The Era of Heroes. It is ushered by a combination of Families exhausting their Surpluses on their Wonder building efforts and plot hooks generated by the Turns of Ages and Wonders demanding extra attention. In any case, fiction slows down and focuses on Character development as they deal with powerful Factions and new Threats over a much changed and colourful Homeland. Also, with the tools provided by the Wonders and evolved Families, they can now affect change on a deeper level, to the point that the impact of Role fulfilment elevates them to historical (almost mythical, in fact) relevance. Families perform their duties toward the Homeland, deal with their allies and vie for influence at all levels. Wonders are still built, sure, but the Fiction’s focus clearly changes to the Characters’ level.

But what happens when the Homeland matures to the point where the regular person in the Homeland’s streets is not any longer under the direct and obvious strain of the Fall? Surely, your chronicles might never reach this point as your players devastate the Homeland and everything everyone tries to rebuild. But odds are in favour of civic Wonders, such as The Capital or Energy Revolution (and the upcoming Engine of Life’s Transportation Hub and Green Defiance) changing the scenario forever… and for the better! At some point, your group might end up turning the Homeland into a nation, with its own particular shared culture, economy and heroes.

Then what? Is it even within Legacy’s scope?

Definitely! This is The Age of Nations. The Homeland is not enough anymore and it’s time to open up the map and find what now lies beyond the Wastelands. The Age of Discovery is tailor-made to jumpstart this Era, but it just scratches the surface. There is much more out there than just savages and Hostile Grounds! What other civilizations managed to crawl their way up from the Fall? How did they organize themselves? How will you all deal with the shock of finding out these answers? They may seem monolithic in their alien ways, but be sure they are probably a patchwork of different factions glued together by necessity, pretty much like your own Families. From the tension of first contact diplomacy to the despair of all-out wars, every Character can and should play a vital role, counting with their Families’ full support.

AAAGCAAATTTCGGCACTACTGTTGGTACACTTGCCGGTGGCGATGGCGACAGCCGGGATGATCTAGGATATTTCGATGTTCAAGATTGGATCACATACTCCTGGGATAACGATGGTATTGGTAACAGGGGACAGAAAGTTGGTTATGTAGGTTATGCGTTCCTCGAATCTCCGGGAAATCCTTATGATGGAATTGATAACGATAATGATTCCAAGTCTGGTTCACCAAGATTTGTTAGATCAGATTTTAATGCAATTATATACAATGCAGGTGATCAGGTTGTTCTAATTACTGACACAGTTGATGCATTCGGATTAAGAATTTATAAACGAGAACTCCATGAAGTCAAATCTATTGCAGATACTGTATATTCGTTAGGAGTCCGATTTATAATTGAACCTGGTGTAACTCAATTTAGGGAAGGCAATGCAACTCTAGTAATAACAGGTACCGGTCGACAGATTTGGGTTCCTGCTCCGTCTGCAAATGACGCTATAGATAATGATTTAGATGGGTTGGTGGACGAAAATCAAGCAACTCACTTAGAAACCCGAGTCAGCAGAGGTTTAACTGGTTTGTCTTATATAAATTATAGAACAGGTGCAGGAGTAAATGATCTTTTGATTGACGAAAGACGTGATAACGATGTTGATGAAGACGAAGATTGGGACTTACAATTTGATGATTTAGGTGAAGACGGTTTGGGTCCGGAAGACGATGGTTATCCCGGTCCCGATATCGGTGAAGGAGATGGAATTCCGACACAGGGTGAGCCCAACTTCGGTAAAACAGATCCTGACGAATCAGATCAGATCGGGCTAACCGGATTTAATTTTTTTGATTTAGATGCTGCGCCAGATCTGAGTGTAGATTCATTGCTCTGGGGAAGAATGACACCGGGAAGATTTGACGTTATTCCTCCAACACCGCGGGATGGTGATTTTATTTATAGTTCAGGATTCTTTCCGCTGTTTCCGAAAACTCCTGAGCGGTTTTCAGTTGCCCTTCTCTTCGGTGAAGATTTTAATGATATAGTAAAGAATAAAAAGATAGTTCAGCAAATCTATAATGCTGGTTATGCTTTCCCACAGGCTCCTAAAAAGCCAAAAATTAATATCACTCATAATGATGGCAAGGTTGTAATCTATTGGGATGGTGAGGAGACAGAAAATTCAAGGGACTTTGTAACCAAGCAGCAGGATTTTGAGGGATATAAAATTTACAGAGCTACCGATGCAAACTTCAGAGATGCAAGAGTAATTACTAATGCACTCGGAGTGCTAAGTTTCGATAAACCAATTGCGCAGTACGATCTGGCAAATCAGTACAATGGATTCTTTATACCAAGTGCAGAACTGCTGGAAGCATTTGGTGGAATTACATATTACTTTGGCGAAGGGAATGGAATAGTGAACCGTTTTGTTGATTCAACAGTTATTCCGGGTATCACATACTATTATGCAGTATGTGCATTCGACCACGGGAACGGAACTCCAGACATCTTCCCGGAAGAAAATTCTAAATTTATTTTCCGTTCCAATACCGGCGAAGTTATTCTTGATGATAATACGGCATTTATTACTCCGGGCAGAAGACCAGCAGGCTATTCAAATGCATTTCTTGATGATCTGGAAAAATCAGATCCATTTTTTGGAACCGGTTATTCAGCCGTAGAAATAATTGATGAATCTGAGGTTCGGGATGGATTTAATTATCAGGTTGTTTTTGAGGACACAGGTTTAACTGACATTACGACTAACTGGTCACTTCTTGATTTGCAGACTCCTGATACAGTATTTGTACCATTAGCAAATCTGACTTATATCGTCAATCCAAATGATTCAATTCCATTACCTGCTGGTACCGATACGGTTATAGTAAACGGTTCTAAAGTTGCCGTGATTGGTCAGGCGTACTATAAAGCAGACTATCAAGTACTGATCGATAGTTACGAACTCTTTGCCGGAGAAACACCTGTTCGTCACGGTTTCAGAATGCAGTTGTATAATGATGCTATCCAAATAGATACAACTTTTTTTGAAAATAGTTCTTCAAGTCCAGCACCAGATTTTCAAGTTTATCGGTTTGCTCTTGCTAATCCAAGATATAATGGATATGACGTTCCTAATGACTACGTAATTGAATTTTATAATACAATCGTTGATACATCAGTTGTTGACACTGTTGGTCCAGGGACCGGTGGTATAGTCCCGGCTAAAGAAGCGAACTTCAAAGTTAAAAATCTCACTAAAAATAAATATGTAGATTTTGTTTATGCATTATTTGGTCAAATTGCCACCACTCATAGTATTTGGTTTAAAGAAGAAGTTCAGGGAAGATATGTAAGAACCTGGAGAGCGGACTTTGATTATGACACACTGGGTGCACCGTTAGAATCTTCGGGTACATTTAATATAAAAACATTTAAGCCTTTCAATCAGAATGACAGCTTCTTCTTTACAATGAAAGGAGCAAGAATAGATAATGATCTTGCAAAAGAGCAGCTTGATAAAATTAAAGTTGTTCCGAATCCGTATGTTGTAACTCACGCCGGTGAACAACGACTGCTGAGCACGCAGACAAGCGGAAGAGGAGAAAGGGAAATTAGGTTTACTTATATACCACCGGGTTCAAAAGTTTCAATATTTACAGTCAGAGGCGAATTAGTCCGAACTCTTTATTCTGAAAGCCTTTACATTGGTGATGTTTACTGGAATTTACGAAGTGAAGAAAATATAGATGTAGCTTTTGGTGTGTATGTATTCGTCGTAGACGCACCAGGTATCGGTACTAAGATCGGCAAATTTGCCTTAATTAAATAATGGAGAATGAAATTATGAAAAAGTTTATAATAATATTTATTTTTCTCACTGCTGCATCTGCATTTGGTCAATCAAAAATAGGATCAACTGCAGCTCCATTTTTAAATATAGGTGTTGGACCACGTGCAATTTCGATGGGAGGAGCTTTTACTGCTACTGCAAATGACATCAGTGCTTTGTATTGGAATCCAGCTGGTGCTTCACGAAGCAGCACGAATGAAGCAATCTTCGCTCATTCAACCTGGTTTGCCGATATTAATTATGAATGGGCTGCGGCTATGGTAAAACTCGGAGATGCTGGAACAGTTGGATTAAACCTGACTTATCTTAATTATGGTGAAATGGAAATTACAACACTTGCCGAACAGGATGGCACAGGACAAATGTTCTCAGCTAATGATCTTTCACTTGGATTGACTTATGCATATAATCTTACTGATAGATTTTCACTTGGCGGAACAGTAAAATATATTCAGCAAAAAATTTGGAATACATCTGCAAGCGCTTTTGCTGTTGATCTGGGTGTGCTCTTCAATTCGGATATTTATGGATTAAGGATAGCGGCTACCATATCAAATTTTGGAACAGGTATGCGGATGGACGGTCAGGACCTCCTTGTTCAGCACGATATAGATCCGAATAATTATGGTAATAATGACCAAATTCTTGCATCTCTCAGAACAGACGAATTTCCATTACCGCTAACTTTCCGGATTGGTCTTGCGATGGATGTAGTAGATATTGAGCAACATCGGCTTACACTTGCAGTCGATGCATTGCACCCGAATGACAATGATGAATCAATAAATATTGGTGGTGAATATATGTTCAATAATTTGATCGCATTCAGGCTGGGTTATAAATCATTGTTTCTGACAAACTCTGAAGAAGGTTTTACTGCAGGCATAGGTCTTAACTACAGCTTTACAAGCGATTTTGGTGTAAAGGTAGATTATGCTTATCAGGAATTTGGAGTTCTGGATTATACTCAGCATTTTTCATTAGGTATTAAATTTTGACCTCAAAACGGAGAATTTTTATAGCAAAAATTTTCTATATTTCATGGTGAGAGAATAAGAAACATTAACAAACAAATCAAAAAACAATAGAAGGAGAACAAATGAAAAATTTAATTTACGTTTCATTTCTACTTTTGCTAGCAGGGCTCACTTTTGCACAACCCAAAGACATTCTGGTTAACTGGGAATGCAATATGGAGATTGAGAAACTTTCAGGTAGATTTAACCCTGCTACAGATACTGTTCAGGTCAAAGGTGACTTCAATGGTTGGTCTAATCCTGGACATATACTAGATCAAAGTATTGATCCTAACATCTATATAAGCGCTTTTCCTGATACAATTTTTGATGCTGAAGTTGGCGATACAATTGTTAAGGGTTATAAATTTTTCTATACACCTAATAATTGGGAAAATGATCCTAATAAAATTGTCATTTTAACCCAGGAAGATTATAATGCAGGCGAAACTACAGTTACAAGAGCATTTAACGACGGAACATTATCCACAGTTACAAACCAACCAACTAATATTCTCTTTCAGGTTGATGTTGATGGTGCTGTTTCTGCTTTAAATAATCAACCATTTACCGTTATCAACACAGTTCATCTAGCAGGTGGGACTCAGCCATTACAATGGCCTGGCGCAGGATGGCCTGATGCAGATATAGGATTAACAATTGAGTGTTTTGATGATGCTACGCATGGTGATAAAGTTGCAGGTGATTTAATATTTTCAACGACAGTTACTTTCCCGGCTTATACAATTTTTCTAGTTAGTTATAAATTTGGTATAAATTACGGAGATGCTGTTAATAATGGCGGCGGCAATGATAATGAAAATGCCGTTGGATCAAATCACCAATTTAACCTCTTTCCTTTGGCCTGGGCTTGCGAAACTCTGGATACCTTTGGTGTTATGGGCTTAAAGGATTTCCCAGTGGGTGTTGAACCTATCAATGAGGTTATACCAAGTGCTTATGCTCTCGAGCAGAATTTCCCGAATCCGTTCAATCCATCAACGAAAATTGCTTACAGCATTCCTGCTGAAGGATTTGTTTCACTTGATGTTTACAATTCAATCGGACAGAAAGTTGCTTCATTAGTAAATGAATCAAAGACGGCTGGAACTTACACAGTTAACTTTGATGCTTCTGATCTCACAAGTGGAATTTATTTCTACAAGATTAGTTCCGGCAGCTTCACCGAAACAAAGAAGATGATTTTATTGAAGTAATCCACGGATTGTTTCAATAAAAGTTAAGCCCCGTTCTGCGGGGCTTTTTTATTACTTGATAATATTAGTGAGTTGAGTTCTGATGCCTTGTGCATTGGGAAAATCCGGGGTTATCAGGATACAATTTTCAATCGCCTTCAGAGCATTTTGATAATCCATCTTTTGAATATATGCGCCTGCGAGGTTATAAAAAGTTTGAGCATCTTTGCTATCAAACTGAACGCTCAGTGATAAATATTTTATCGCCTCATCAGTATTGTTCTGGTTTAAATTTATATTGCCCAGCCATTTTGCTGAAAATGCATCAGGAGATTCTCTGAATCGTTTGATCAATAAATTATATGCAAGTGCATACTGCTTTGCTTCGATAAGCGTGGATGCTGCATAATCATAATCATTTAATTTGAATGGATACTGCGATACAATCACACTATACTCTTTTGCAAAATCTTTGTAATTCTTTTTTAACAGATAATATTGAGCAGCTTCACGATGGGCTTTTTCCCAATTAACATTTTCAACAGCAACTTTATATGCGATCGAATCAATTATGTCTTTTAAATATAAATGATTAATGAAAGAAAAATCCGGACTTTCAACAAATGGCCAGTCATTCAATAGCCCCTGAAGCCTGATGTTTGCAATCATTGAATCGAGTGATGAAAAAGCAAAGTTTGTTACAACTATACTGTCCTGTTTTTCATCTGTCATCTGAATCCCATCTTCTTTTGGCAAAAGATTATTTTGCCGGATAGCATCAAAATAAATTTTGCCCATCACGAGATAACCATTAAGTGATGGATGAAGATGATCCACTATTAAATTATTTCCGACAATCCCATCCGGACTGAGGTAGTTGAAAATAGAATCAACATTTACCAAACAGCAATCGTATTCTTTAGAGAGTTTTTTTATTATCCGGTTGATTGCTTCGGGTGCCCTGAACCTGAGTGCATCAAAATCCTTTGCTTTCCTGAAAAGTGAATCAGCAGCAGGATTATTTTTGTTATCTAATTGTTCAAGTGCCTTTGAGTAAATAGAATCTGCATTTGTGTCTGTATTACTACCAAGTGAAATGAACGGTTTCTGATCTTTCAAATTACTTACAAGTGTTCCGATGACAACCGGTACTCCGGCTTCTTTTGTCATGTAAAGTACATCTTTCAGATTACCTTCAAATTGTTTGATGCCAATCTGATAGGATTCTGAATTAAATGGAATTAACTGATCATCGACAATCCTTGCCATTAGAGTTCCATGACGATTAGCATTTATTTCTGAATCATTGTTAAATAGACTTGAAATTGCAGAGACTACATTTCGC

(Coming to think of it The Walking Dead TV series has been following along very similar lines, don’t you think?)

The GM now should shape the Fiction to remind the group of the harsh realities and elements of a post-apocalyptic scenario and its threats. But everything should be bigger and the stakes should be much higher: more people, more weapons, more resources, more pollution… graver consequences. And it is still very much Legacy: Life Among the Ruins!

From here on we honestly don’t know, but we suppose the setting should march towards an Endgame. At some point, the Families might have balanced their world towards civilization. Or it is time to face off the utmost reasons behind the Fall on a final showdown where everything hangs on the scales – as our newest supplement, End Game, evokes and implies. A third option is The Race to the Stars, a Wonder from the upcoming book End Game. It’s a great tool to extend the chronicle’s length, by repeating the cycle from Age of Wonders on to a grander scale.

I tend to end chronicles with a strong focus on closing Characters’ arcs, mirroring the developments of the Homeland and their Families – but that is just my personal style. A new and harsher Fall, the surpassing of the glories of Before,  the challenges to achieve and maintain the Next World – it all should be felt by a closer look and focus on the Characters. Let them witness and feel they embody the best and worst of their people and times. But go ahead and give them closure. Take responsibility like never before as the Narrator, find out the meaning and an underlying theme from all your stories and conclude it all focusing on these fundamental dilemmas or challenges.

But now, it’s hard not to remember my favourite quote from Frank Herbert’s Dune:

“Arrakis teaches the attitude of the knife – chopping off what’s incomplete and saying: ‘Now, it’s complete because it’s ended here’”.

Have fun and tells us about your group’s experiences!

Preorder Legacy: The Next World today!

How would you react if your world changed overnight? Would you look for causes of optimism, and hope for a better future? Would you try to find safety, certain that the worst is yet to come? Or would you celebrate the death of the old order, and try to forge a new path for yourself in the next world?

Following a successful Kickstarter, we’re in the process of making three new books for Legacy:

  • The Engine of Life. A book about hope, art, culture and the prospect of bringing new growth to the wasteland.
  • End Game. A book of dire monsters, horrific powers, and stories of desperate survivors fighting back against a final end.
  • Free From the Yoke. An adaptation of Legacy to political fantasy in the vein of Game of Thrones, REIGN or Birthright, with a Slavic-inspired twist. Check out kickstarter updates for details on magic, politics, rules to keep things medieval and playbook options.